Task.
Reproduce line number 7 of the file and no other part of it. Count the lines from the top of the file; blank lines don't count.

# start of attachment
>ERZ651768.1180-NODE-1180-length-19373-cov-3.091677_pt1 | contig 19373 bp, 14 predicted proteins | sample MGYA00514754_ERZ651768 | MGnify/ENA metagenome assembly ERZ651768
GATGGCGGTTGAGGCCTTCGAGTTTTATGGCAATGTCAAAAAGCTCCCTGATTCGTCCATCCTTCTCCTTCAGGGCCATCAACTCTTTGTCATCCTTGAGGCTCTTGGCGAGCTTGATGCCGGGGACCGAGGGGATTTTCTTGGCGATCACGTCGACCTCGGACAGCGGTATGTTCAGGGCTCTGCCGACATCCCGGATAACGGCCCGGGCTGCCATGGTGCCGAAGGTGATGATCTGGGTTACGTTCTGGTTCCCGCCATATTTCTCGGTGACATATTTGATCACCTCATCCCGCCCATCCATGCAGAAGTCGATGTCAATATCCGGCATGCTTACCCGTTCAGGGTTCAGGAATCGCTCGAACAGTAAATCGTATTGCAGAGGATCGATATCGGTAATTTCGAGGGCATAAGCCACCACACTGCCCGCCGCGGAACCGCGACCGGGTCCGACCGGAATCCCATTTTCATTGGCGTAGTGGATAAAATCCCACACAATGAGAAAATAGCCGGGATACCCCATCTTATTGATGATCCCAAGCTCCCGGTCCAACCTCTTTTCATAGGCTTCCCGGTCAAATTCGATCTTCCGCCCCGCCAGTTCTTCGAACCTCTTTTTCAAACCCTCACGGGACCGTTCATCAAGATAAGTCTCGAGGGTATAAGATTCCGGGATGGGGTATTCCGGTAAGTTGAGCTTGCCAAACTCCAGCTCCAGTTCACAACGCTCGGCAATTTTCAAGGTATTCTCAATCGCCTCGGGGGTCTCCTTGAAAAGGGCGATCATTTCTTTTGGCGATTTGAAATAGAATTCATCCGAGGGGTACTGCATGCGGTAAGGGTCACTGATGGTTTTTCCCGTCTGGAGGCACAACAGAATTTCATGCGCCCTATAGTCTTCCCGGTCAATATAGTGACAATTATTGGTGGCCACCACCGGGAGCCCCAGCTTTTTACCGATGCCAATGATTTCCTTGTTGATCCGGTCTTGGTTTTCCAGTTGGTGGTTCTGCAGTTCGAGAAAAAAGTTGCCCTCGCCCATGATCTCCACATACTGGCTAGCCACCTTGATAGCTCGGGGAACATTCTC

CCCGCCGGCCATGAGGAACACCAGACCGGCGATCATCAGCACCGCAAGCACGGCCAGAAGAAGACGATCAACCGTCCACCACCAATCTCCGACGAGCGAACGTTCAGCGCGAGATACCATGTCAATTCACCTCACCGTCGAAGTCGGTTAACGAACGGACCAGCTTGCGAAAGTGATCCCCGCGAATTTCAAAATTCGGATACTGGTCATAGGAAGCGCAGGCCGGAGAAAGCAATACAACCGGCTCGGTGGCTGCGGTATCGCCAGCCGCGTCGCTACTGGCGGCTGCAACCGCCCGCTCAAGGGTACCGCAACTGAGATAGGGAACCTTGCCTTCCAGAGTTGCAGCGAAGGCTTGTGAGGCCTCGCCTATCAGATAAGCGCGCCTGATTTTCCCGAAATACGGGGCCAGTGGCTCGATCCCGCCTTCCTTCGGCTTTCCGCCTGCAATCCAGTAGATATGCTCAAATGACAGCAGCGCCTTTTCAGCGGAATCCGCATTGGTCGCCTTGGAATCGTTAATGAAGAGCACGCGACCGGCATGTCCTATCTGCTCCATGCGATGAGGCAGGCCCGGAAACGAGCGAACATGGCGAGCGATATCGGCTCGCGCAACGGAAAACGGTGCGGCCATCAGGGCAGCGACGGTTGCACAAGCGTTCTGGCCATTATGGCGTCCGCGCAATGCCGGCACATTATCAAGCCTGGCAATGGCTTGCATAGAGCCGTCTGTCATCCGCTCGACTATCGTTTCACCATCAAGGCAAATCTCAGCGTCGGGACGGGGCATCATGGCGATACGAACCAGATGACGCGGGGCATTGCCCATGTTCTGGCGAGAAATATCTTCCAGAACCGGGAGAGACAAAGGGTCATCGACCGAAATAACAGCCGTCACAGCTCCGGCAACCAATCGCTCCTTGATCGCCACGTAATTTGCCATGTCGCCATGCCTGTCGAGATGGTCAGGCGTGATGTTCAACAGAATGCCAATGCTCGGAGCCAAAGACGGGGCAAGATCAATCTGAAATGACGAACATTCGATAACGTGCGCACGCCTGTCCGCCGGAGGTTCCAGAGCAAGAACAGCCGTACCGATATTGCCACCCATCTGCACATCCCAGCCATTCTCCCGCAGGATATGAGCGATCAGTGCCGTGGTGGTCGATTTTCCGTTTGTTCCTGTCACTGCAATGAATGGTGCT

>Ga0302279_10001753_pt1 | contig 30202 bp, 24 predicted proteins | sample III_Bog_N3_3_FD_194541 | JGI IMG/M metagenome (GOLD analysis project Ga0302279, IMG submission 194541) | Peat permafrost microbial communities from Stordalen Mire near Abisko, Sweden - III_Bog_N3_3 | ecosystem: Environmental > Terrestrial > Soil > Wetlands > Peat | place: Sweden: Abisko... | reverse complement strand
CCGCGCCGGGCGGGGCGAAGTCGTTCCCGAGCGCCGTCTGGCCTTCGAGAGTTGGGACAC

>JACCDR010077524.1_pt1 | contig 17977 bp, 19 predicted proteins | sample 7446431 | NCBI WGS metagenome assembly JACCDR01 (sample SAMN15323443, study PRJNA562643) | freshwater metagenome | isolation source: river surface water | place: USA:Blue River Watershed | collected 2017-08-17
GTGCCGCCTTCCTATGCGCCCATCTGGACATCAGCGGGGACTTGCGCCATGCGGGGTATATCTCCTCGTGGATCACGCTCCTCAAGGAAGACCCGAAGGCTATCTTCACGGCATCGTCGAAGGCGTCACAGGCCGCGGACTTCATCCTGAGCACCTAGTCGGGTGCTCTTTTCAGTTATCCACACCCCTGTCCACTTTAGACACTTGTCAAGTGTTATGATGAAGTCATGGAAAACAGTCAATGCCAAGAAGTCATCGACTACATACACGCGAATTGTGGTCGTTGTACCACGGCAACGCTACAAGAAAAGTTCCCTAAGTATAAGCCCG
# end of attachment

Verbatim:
GTGCCGCCTTCCTATGCGCCCATCTGGACATCAGCGGGGACTTGCGCCATGCGGGGTATATCTCCTCGTGGATCACGCTCCTCAAGGAAGACCCGAAGGCTATCTTCACGGCATCGTCGAAGGCGTCACAGGCCGCGGACTTCATCCTGAGCACCTAGTCGGGTGCTCTTTTCAGTTATCCACACCCCTGTCCACTTTAGACACTTGTCAAGTGTTATGATGAAGTCATGGAAAACAGTCAATGCCAAGAAGTCATCGACTACATACACGCGAATTGTGGTCGTTGTACCACGGCAACGCTACAAGAAAAGTTCCCTAAGTATAAGCCCG